The breeding season is now in full swing at Beckingham and we are on course to have one of the best yet (hopefully!), with lapwings looking like they are so far, doing very well. We have 10-11 pairs on site, however they have between them a minimum of 20 chicks, many of these looking rather big and it won't be long before we are seeing the first fledge.


Lapwings typically lay four eggs, however good productivity (the number of young fledged per pair) is usually only considered to be around 0.6! Our birds did very well last year, fledging 1 chick per pair, so this year we are hopeful that they can top that. The addition of our anti-predator fence has made a huge difference, providing protection for the young from terrestrial predators.


Our wet grassland at Beckingham is managed specially for lapwings and other lowland breeding waders. To do this we need a short grass sward in the spring (April), cattle to graze the grassland to keep it short(ish!) throughout the season and high water levels into June/July when the chicks fledge. The short grass enables the adult birds to sit on their nests and look out for predators and the high water levels ensure there are plenty of invertebrates at or near the surface for both the adult and young lapwings to feed on.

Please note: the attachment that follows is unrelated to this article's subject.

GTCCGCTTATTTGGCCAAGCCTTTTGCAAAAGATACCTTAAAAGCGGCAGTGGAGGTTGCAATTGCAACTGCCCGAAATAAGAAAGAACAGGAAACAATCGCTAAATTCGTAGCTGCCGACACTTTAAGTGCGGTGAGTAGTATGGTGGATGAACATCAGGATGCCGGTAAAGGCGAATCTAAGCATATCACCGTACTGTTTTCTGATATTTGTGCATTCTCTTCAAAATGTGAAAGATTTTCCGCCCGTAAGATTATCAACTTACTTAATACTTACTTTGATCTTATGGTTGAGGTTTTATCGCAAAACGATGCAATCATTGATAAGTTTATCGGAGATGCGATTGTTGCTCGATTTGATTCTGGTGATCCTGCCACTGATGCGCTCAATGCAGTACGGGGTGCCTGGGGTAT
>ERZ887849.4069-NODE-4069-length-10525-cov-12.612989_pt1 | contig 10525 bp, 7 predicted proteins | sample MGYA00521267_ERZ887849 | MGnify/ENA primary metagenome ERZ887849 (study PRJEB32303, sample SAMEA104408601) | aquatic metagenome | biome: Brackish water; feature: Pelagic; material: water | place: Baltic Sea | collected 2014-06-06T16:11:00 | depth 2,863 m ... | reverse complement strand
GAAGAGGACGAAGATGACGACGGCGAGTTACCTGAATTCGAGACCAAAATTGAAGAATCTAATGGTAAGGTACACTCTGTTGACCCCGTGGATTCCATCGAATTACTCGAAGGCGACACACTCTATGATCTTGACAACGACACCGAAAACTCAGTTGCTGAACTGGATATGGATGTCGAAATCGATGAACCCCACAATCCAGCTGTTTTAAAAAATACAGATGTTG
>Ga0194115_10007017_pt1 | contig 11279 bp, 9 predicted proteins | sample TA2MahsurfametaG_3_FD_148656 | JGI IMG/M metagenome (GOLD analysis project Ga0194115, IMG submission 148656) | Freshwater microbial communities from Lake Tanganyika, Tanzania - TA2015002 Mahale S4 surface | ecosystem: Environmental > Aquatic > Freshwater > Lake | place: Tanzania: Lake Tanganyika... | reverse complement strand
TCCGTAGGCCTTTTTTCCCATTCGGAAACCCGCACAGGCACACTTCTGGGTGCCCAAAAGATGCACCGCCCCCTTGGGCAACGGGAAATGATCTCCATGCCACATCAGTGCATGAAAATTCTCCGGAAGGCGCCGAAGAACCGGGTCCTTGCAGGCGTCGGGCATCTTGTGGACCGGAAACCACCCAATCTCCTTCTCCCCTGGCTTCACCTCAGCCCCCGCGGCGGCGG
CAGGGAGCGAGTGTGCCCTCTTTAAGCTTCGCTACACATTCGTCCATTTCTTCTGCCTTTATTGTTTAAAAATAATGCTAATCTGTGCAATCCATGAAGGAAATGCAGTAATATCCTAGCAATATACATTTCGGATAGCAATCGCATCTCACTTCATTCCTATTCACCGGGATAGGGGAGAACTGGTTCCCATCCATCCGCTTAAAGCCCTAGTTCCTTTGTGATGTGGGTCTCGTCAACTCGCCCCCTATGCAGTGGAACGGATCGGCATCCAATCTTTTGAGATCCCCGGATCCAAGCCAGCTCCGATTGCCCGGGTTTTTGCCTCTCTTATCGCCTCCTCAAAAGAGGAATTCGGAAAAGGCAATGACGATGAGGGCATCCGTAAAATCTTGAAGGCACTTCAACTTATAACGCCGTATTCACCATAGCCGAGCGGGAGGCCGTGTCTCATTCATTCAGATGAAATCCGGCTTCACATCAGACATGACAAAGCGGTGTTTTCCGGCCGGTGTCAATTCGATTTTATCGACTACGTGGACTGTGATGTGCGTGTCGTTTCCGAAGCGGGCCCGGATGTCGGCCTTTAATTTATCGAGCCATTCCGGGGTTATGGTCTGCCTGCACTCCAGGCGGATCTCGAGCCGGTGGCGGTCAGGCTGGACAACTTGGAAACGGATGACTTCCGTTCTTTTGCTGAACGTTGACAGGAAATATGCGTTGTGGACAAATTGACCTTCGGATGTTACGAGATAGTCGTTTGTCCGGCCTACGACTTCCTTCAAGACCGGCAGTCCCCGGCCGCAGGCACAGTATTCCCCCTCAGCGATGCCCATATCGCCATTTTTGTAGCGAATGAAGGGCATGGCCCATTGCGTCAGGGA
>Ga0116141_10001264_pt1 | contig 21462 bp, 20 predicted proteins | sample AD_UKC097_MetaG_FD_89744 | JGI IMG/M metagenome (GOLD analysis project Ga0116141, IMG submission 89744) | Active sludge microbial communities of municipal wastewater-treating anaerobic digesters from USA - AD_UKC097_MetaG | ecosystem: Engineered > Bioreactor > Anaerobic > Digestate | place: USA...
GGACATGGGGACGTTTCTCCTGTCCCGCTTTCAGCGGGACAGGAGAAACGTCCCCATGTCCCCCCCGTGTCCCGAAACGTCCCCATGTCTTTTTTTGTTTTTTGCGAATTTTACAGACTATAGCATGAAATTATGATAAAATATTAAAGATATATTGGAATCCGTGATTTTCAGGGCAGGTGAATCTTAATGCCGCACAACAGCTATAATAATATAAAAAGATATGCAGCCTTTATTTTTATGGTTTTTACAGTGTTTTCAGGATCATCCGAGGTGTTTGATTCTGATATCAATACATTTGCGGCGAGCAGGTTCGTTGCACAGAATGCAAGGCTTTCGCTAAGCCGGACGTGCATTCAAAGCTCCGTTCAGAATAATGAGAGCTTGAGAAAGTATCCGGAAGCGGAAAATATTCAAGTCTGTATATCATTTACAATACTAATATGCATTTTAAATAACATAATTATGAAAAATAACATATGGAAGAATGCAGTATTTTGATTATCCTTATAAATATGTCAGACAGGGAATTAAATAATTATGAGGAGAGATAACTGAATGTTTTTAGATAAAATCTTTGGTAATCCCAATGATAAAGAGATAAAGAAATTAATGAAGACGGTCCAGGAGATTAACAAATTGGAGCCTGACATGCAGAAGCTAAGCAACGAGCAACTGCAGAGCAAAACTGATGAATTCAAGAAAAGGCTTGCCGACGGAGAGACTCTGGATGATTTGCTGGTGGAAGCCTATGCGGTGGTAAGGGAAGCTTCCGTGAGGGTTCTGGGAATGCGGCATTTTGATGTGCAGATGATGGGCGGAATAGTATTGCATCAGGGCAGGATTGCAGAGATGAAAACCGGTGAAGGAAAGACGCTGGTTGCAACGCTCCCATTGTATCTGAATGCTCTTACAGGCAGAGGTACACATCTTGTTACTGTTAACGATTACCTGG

In other news, we still have a pair of redshank on site, a pair of oystercatcher seem to have taken up residence and the wet scrapes on field 9 (the one with the viewing screen) are teeming with wildfowl, many of the mallard, gadwall and shoveler pairs also have young in tow.


Look out too for the two pairs of roe deer on site – a pair have been seen regularly within the fenced area in front of the viewing screen and another in the large field behind it. Beautiful animals and great to see them making Beckingham their home.


Beckingham is full of lapwing chicks at the moment! Andy Hay (